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FOG! Chats With ‘Deadly Class’ Co-Creator Wes Craig!

This week, the Syfy Channel premiered the first episode of Deadly Class, based upon the comic book series by Rick Remender and Wes Craig.  Both the comic and the television series are set at Kings Dominion High School for the Deadly Arts, the most brutal high school on Earth, where the world’s top crime families send the next generation of assassins to be trained.

I had the opportunity to chat with co-creator and artist Wes Craig at the 2018 New York Comic Con about the comic, it’s genesis and where it’s headed.  Special thanks to Chris Ferreira for helping record the interview.

* * * * *

FOG!:  What was the impetus behind the creation of this book?

Wes Craig: Well, I think what started if off was that Rick (Remender) had the idea of two things that he wanted to do: He wanted to do a story about an assassin academy and a story about growing up in the 1980’s and he wanted to mesh those two ideas together and it eventually became what is Deadly Class.

He started to look for an artist to work with on it. I had done a little Batman thing with Lee Loughridge as the colorist. Lee and Rick are friends. It was a story of a young Bruce Wayne in Asia. He saw that. And I always wanted to work with Lee. I’ve always loved how Lee has this very simple, minimal color palette. I was always asking Marvel and DC if I could work with Lee. And it was just kind of this lucky break where Rick was over at Lee’s place. And Lee happened to be working on that very comic. And Rick was like “who’s this guy?” Rick then contacted me and it was an easy sell! At least to me. I was already a fan of Rick’s work. I was a fan of Fear Agent and Strange Girl. I liked The End League. I think he was working on X-Force still. Anyway, he had a lot of good ideas. This Deadly Class idea had a lot of elements I liked with the punk stuff. We came from different places but had very similar backgrounds.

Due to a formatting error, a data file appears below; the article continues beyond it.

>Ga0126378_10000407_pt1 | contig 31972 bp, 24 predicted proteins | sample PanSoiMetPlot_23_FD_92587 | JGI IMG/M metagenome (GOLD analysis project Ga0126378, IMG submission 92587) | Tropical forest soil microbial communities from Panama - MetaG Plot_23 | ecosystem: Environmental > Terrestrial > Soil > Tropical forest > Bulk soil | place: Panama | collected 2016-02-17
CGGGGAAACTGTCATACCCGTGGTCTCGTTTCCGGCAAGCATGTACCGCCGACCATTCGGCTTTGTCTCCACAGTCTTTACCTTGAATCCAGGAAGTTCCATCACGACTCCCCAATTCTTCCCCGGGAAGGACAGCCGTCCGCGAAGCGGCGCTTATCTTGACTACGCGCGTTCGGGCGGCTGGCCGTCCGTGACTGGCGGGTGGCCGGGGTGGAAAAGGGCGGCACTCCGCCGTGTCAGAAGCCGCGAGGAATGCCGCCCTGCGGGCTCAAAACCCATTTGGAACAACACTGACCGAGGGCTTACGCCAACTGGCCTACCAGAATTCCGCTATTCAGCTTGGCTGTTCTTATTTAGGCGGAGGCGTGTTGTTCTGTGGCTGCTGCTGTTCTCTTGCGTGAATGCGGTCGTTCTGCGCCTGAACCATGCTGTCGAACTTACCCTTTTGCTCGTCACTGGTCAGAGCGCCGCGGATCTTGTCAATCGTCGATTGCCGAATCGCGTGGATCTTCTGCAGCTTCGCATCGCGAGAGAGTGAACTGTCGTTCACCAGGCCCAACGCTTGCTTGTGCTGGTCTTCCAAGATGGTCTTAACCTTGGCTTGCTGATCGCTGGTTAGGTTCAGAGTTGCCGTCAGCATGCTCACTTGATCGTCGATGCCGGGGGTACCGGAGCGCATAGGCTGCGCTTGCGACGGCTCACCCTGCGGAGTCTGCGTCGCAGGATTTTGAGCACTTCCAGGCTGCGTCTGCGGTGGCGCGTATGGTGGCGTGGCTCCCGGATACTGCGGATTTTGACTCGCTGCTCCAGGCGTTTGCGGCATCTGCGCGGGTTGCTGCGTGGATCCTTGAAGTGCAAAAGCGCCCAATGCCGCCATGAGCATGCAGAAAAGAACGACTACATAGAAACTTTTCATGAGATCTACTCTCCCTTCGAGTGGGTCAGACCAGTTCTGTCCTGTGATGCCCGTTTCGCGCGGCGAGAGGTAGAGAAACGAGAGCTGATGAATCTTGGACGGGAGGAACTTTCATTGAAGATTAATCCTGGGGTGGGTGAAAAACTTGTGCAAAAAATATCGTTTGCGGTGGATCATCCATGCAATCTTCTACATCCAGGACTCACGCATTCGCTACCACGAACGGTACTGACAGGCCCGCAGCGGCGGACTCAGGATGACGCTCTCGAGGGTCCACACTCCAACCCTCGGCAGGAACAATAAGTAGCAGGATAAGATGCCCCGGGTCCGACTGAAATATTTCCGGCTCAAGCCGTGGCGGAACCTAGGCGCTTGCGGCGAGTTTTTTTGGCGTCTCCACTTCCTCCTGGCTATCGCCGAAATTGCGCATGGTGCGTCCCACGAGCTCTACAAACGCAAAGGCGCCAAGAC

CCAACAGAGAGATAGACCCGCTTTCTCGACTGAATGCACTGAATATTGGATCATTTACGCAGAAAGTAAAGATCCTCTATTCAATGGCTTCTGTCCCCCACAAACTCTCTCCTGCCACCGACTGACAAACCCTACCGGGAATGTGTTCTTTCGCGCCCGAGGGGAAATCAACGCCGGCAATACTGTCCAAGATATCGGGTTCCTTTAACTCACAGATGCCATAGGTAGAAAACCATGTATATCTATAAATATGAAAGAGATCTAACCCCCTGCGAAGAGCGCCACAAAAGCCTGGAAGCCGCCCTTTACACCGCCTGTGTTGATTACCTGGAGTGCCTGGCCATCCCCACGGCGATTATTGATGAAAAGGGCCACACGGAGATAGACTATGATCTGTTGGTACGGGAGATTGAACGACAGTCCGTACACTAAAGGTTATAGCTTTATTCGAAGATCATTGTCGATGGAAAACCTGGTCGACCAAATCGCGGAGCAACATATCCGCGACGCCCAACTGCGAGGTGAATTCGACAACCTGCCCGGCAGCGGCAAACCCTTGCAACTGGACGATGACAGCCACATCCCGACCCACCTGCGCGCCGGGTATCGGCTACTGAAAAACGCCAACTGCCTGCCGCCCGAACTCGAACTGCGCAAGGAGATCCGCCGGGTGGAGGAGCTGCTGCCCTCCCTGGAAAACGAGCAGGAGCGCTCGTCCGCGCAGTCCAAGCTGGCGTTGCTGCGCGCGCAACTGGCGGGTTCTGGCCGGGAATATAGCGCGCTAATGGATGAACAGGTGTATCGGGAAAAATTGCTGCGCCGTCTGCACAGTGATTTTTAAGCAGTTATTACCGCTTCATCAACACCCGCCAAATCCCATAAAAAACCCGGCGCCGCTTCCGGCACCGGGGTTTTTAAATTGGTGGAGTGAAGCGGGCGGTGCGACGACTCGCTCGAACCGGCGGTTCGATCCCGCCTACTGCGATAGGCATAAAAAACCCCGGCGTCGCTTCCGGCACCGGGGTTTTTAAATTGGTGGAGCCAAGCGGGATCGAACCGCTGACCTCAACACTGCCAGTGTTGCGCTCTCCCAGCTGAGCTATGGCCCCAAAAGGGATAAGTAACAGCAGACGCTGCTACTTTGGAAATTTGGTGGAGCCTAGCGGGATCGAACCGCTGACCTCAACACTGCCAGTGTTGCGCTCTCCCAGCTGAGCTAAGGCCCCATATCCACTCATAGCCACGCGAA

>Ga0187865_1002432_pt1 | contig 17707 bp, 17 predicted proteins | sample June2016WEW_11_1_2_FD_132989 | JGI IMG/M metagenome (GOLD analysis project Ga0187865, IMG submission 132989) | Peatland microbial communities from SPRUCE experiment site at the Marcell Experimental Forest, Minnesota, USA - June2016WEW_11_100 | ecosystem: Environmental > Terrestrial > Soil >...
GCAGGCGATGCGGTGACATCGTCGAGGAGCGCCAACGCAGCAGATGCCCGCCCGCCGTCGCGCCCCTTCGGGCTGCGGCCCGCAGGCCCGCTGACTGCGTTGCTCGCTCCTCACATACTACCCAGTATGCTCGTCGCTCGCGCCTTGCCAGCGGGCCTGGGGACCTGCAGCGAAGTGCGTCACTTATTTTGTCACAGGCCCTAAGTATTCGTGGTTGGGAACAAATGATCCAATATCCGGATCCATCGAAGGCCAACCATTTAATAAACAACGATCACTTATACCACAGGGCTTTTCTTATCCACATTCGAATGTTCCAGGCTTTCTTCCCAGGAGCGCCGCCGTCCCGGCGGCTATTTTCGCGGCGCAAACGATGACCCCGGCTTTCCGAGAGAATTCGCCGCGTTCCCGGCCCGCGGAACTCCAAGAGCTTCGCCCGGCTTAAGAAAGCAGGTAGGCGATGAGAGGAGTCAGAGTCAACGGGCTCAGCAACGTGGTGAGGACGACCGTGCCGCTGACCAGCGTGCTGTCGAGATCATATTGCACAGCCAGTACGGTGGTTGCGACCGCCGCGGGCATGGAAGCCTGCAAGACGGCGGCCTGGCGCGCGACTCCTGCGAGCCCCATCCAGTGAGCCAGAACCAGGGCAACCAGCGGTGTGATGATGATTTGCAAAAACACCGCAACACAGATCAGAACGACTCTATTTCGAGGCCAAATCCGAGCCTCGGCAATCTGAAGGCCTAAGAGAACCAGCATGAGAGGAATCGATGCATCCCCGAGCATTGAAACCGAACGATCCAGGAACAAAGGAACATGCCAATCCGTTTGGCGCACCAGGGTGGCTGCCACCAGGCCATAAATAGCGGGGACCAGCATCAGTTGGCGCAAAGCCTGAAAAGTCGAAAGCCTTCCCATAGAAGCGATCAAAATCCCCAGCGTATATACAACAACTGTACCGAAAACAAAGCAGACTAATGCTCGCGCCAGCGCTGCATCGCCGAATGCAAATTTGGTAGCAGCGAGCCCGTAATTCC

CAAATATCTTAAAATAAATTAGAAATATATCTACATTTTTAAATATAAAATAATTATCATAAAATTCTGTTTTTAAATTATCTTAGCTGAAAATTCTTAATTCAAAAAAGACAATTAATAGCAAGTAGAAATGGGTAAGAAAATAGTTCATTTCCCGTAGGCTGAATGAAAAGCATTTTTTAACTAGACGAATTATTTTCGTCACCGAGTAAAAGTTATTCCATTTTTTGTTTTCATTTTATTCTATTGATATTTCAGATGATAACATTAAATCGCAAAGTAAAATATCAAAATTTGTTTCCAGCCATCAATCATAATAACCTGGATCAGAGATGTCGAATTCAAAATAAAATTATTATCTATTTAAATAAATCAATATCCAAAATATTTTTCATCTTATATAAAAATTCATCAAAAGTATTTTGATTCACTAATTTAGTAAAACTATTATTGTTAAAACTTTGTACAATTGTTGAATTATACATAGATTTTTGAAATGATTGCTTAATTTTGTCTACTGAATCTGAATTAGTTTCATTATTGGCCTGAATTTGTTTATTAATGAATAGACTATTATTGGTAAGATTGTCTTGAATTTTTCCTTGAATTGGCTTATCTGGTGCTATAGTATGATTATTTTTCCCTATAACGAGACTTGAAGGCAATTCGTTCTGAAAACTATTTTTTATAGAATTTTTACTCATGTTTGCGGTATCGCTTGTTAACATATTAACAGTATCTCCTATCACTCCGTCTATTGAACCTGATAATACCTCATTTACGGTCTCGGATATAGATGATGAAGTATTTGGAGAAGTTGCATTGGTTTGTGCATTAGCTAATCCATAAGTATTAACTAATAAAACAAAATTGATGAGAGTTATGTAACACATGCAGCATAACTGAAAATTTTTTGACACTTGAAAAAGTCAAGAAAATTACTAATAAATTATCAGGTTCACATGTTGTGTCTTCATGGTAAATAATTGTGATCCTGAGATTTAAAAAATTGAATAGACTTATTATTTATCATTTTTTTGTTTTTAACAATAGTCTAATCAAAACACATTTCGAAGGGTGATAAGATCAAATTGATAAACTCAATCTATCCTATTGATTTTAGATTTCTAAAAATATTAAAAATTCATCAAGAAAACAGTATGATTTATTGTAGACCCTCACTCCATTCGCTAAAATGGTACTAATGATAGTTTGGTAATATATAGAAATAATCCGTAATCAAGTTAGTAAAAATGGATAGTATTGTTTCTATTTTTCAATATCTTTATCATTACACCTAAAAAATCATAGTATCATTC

It must be fun to get into the comic a lot of the stuff you both love. Are you a child of the 80s?

Rick and I have a few years age difference between us. My teenage years were a bit more on the 90s and his were in the 80s. I was around for the grunge scene and Nirvana changed my life and for Rick it was more like Bad Religion. I had to take myself back to the stuff that Rick was listening to like Black Flag and the Misfits and all of those 80s things. We compared notes. And we have a very similar take on things. And like I said he was a fan, so I said whatever he wants to do I’m in. (Laughter)I called him and said “whatever you want to do Rick, I’m down for.”

So you just got out number 35 recently? It had a big turn of events in it and ended a major story arc. When is Number 36 on its way?

I just finished number 37 with number 36 coming out in early December.

How long does it take you to complete each issue?

It usually takes me about five weeks. We do go on break, and we do take some pretty big breaks these days between paperbacks. None of us like it. We would like the next issue to come out as fast as possible. But you know, if they come out every month and it takes me five weeks, that schedule catches up with me. While we are on break though? I’m still working on it. We’re still working on the comic always.

But Rick is helping to make this tv show come into being. It’s taking a lot of his time and effort. It’s like assembling an army when you make a television show! (laughter) The comic book? It’s like you and two or three or your buddies can make it. But to make a tv show, it’s a completely different story. Rick’s working hard too to make sure the television scripts are getting done as well as the comic book scripts.